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What is a Design Space?
Visualization researchers use the term design space without definition. The term is used across many domains, including semiconductors, pharmaceuticals, and human-computer interaction. Some definitions:
A design space defines a range of design parameters that can be used to construct possible solutions. It can be a powerful aid, as it conotoxin cost frames the exploration of many potential design alternatives, but may also be limiting, as the designer may not search outside the boundaries implied by the design space. Furthermore, designing data visualizations is difficult because there are many trade-offs between design alternatives, so a restricted design space will result in a higher probability of missing a good design. Figure 4, adapted from Munzner, illustrates a design exploration within a design space. First, there are many possible design solutions, some of which are poor, and some better. “The vast majority of the possibilities in the design space will be ineffective for any specific usage context,” explains Munzner. The novice visualization designer (left), unaware of the visualization framework, will be limited to a small portion of possible solutions, while the established designer (middle) typically uses the accepted visualization framework—a broader design space than that of the novice that can yield better results. However, a designer that can use an expanded design space (right) has more potential solutions, including new techniques not feasible within the previous delineations of the design space. To get beyond the existing framework, it is desirable to explore and characterize a broader design space.

Identifying Gaps to Pursue in Data Visualization
At a high level, interactive data visualization transforms data into visual representations perceived and decoded by a viewer. This sequence can be represented as a pipeline, for example, through steps such as data, enrichment, visual encoding, interaction, rendering, viewing, perceiving, and comprehension, as shown in figure 5 (simplified from a diagram by Chen and Floridi).

Cross-Disciplinary Research and Relation to Visualization

Applications in a New Design Space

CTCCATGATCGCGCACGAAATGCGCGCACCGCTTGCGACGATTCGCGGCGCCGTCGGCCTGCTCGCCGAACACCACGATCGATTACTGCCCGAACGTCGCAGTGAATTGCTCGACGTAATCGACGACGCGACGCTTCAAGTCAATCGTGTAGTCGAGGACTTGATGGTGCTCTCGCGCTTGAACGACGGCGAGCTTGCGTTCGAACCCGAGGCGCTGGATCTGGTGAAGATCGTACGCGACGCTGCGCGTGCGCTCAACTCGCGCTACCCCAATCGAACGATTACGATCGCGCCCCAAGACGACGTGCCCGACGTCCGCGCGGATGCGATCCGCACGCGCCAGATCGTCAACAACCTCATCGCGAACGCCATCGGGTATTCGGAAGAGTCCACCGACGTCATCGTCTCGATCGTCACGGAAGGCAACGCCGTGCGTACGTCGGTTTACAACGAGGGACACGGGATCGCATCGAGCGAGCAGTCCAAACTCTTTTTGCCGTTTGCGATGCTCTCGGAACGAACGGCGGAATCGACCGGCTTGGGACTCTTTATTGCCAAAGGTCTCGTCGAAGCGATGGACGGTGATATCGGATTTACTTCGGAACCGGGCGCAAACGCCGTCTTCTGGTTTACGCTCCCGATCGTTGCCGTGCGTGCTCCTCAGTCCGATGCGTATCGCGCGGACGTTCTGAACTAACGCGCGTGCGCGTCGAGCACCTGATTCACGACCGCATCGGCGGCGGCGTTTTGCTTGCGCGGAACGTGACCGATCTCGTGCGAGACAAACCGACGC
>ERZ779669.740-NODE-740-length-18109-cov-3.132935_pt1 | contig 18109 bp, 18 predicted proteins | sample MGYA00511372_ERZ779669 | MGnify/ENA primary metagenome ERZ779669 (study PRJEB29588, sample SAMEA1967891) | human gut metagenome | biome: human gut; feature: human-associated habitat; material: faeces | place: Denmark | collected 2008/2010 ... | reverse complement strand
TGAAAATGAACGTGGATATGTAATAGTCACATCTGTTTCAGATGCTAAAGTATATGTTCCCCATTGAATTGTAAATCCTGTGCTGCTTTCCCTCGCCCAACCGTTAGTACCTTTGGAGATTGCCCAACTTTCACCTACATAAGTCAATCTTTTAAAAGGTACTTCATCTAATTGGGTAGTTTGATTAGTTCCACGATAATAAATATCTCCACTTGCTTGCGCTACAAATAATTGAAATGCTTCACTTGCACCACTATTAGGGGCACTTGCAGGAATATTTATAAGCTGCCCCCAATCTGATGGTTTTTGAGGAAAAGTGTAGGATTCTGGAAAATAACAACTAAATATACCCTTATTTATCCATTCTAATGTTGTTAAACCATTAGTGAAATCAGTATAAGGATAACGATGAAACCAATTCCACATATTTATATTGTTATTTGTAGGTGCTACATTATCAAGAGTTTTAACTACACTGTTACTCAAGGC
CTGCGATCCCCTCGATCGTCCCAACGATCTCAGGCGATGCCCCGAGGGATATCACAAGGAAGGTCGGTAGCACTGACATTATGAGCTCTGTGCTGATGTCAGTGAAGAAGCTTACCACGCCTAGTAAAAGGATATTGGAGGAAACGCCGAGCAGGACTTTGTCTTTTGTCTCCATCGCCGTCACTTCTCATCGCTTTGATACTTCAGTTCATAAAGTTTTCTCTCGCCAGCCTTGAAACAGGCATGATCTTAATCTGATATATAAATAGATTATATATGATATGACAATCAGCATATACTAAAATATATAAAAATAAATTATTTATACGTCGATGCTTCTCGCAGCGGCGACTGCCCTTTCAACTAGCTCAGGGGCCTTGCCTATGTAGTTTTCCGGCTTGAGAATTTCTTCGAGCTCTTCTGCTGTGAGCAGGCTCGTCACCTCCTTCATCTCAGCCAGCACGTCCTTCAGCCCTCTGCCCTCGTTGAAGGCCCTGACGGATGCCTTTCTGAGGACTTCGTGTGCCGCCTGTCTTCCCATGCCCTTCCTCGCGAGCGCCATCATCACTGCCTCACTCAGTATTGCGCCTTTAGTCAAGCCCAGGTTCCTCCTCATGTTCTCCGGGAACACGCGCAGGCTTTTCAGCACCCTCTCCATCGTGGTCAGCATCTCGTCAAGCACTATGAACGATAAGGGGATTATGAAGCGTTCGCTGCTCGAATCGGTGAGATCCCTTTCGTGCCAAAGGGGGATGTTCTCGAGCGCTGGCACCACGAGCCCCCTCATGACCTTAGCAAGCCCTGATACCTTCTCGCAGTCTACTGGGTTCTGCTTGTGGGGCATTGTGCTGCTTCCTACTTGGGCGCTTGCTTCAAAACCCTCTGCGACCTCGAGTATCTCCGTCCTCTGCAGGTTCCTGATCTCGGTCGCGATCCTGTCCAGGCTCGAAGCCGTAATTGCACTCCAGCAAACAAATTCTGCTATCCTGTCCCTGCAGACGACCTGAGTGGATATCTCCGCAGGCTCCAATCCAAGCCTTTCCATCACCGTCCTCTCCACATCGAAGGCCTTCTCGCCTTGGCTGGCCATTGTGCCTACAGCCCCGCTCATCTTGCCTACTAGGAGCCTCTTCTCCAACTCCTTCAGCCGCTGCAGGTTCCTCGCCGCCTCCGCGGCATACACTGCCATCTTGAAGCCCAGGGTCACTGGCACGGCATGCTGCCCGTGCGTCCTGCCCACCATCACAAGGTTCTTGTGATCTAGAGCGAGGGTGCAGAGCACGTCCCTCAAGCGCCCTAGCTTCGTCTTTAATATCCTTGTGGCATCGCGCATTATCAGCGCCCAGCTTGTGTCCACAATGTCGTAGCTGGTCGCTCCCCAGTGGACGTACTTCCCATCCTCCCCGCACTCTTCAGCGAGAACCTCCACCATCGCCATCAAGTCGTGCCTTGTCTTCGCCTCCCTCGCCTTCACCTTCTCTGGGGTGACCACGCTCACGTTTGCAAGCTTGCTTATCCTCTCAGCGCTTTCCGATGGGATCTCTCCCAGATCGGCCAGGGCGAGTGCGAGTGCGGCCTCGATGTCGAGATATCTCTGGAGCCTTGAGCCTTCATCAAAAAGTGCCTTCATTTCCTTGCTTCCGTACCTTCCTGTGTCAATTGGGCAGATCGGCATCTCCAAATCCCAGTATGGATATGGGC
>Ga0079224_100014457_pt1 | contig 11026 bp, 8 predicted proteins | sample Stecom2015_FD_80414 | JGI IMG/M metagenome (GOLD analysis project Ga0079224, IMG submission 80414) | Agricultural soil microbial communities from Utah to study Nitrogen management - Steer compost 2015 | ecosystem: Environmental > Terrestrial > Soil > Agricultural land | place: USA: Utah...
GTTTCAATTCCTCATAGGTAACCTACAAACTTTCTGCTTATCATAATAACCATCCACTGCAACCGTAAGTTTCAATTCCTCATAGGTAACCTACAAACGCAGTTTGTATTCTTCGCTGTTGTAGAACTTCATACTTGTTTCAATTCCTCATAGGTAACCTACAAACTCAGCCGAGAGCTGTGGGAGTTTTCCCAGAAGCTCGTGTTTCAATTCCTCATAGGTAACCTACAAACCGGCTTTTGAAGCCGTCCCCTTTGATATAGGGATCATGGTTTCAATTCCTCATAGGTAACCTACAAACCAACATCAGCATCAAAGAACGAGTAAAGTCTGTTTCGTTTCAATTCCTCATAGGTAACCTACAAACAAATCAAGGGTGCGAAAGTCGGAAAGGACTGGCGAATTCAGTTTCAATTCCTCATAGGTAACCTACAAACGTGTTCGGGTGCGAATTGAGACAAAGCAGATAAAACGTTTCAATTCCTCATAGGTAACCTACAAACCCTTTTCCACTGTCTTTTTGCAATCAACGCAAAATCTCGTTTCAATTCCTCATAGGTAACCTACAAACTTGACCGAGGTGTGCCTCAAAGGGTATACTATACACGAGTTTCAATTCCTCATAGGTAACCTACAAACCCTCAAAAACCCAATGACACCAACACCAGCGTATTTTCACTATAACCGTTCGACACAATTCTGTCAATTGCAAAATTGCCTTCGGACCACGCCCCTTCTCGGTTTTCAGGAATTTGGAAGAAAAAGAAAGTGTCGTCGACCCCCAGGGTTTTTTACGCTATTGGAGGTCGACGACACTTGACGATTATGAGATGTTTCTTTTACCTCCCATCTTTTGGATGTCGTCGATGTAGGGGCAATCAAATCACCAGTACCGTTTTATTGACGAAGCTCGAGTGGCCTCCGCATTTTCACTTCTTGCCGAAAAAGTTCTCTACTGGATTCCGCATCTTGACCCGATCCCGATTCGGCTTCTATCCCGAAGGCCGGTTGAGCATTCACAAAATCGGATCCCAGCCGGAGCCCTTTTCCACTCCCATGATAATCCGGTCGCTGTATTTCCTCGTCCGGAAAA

Simply outlining the parameters of a design space does not provide any indication of how any new capabilities might be used. How can Chlorophyta generate new value? Value is unlikely to be uncovered by simply converting an existing successful technique to a new parameter. For example, simply changing a tag cloud to use font weight instead of font size is perhaps more space efficient, but would be viscerally less appealing and would not solve any new problems (figure 15).
Expanding the design space using cross-disciplinary research should lead to the development of many demonstrable applications. Typographers structure type design into a type hierarchy ranging from the scope of glyph design to words, sentences, paragraphs and documents, to systems applied across many documents—for example, a design system used across a series of books, or guidelines for corporate branding and visual identity. This hierarchy is somewhat similar to the differentiation between representations of marks as point, line, and area as discussed in data visualization. Also, cartographers differentiate between encoding quantitative data like font weight vs. categoric data like typeface, in addition to the literal encoding of the text itself, which is similar to the visualization classification of data types. Combining these creates the 3 × 6 design space of possible applications depicted in figure 16. Typographic scope is listed vertically, data types are listed horizontally, and cell intersections identify applications. For example, cell QW indicates embedding Quantities into Words, which could be achieved with varying font weight or italic slope based on data as shown in the sample column; or other novel approaches such as varying the length of a word’s underline to indicate a quantity. Cell CG indicates embedding Categoric data into Glyphs—imagine these as a subset of a word—for example, indicating silent letters with a lightweight font, as shown in the example Gloucester.